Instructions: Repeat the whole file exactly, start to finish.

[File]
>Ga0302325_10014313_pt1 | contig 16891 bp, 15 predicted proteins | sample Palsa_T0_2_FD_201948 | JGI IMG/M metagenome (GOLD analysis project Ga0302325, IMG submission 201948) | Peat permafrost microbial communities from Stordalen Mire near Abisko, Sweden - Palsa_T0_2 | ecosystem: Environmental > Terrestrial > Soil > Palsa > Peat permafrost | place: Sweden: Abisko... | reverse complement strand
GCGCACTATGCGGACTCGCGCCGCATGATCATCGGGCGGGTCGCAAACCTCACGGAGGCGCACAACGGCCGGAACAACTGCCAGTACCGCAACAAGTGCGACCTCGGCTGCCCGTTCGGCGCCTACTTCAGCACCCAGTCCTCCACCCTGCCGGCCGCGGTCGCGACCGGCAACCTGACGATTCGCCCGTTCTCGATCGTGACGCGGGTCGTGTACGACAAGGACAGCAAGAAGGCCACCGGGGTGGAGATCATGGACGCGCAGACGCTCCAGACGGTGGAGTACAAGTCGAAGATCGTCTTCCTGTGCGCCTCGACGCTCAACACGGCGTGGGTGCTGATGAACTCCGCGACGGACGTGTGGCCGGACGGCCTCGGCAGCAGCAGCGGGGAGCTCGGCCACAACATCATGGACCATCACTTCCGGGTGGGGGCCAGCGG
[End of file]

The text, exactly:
>Ga0302325_10014313_pt1 | contig 16891 bp, 15 predicted proteins | sample Palsa_T0_2_FD_201948 | JGI IMG/M metagenome (GOLD analysis project Ga0302325, IMG submission 201948) | Peat permafrost microbial communities from Stordalen Mire near Abisko, Sweden - Palsa_T0_2 | ecosystem: Environmental > Terrestrial > Soil > Palsa > Peat permafrost | place: Sweden: Abisko... | reverse complement strand
GCGCACTATGCGGACTCGCGCCGCATGATCATCGGGCGGGTCGCAAACCTCACGGAGGCGCACAACGGCCGGAACAACTGCCAGTACCGCAACAAGTGCGACCTCGGCTGCCCGTTCGGCGCCTACTTCAGCACCCAGTCCTCCACCCTGCCGGCCGCGGTCGCGACCGGCAACCTGACGATTCGCCCGTTCTCGATCGTGACGCGGGTCGTGTACGACAAGGACAGCAAGAAGGCCACCGGGGTGGAGATCATGGACGCGCAGACGCTCCAGACGGTGGAGTACAAGTCGAAGATCGTCTTCCTGTGCGCCTCGACGCTCAACACGGCGTGGGTGCTGATGAACTCCGCGACGGACGTGTGGCCGGACGGCCTCGGCAGCAGCAGCGGGGAGCTCGGCCACAACATCATGGACCATCACTTCCGGGTGGGGGCCAGCGG